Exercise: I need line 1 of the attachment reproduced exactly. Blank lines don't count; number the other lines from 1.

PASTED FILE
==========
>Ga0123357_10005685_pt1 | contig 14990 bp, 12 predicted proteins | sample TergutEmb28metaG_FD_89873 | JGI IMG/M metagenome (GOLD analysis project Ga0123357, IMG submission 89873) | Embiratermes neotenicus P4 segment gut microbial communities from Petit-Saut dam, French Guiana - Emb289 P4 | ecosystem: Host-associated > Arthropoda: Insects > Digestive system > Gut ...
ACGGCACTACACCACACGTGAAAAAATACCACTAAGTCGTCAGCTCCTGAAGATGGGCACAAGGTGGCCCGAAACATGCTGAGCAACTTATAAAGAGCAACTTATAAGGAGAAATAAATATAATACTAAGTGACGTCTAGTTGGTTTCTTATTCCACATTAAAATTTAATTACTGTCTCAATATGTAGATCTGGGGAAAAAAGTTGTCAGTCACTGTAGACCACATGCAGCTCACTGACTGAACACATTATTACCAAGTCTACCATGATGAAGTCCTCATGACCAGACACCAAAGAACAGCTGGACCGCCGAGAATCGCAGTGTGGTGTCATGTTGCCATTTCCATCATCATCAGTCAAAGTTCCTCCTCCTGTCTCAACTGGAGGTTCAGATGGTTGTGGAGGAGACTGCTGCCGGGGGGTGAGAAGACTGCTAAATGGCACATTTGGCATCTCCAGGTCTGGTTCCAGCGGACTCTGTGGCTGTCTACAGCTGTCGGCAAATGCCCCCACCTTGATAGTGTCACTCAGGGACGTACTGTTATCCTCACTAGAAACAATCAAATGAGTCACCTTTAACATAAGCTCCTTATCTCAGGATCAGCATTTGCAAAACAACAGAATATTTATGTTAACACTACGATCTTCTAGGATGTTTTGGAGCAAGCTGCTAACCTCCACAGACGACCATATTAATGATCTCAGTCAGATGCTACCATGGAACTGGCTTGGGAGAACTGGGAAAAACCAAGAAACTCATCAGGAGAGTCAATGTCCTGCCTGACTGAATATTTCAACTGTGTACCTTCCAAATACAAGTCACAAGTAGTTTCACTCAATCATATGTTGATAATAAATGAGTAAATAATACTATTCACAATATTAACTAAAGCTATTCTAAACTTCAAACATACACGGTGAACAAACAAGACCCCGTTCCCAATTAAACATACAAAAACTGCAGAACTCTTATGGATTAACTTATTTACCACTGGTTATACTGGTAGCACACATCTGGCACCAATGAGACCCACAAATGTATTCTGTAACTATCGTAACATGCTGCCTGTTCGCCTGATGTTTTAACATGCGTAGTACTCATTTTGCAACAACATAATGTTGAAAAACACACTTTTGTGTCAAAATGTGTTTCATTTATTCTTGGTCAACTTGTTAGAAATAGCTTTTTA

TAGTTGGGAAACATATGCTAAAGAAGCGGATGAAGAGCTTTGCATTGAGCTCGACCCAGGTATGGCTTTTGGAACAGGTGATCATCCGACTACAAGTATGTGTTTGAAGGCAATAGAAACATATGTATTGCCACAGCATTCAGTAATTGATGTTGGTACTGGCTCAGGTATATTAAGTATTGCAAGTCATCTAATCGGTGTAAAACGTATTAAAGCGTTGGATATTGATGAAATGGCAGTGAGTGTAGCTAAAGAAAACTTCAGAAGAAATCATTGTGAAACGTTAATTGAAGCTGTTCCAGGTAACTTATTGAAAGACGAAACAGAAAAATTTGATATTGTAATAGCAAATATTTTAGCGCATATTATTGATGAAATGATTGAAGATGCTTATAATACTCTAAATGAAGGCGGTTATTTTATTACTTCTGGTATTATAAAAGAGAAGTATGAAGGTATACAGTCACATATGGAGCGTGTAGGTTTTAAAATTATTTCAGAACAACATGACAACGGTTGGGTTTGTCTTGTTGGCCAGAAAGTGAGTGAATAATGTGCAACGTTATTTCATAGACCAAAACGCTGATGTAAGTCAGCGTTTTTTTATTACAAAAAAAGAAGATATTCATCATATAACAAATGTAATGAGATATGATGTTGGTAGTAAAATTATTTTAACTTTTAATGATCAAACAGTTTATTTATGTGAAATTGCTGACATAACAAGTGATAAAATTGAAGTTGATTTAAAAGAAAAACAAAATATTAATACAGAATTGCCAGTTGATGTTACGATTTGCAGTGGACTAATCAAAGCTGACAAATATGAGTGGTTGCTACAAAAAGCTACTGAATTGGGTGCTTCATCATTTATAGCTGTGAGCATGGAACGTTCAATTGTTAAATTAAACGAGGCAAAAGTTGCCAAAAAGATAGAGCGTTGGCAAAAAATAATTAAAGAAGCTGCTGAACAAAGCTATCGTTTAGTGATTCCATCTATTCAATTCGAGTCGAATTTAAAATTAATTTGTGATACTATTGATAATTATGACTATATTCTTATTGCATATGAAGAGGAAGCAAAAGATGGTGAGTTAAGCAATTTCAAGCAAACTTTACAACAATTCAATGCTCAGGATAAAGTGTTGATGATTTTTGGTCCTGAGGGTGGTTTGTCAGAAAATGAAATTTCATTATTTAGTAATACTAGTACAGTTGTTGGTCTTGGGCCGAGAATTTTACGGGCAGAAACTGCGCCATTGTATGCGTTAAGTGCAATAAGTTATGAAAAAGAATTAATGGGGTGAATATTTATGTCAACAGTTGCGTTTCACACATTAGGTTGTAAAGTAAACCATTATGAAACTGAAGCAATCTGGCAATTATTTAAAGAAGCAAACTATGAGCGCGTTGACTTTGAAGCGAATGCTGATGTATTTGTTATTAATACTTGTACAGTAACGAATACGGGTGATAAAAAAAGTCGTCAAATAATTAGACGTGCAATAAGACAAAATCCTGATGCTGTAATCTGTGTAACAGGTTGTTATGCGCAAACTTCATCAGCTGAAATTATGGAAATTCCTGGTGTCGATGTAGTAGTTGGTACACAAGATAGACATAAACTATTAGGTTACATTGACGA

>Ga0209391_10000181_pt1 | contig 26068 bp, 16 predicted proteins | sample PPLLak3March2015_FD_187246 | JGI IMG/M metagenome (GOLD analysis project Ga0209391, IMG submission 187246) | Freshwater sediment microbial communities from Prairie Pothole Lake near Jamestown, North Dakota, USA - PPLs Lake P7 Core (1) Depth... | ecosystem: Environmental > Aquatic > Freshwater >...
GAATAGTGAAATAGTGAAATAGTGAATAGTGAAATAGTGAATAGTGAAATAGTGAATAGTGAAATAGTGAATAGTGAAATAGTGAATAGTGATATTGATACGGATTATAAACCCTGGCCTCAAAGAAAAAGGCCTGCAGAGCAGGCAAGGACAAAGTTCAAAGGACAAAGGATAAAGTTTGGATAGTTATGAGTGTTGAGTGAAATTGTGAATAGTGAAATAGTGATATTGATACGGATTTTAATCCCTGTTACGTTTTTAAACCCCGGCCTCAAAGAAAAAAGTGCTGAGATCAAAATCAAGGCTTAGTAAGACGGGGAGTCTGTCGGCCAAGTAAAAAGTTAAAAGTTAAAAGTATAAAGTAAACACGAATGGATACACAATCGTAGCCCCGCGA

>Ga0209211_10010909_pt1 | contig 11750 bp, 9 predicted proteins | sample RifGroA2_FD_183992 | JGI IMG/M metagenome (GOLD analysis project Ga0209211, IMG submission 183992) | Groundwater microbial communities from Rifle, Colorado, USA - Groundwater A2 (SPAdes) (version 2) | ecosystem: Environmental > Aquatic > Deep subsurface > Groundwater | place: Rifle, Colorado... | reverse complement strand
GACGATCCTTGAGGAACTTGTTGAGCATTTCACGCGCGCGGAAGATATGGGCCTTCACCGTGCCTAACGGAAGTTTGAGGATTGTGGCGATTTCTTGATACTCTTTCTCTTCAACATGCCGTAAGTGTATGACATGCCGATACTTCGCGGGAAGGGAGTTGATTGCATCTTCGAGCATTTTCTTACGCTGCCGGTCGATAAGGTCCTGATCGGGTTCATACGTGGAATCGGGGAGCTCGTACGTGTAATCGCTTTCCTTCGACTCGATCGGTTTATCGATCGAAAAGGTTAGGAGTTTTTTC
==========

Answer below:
>Ga0123357_10005685_pt1 | contig 14990 bp, 12 predicted proteins | sample TergutEmb28metaG_FD_89873 | JGI IMG/M metagenome (GOLD analysis project Ga0123357, IMG submission 89873) | Embiratermes neotenicus P4 segment gut microbial communities from Petit-Saut dam, French Guiana - Emb289 P4 | ecosystem: Host-associated > Arthropoda: Insects > Digestive system > Gut ...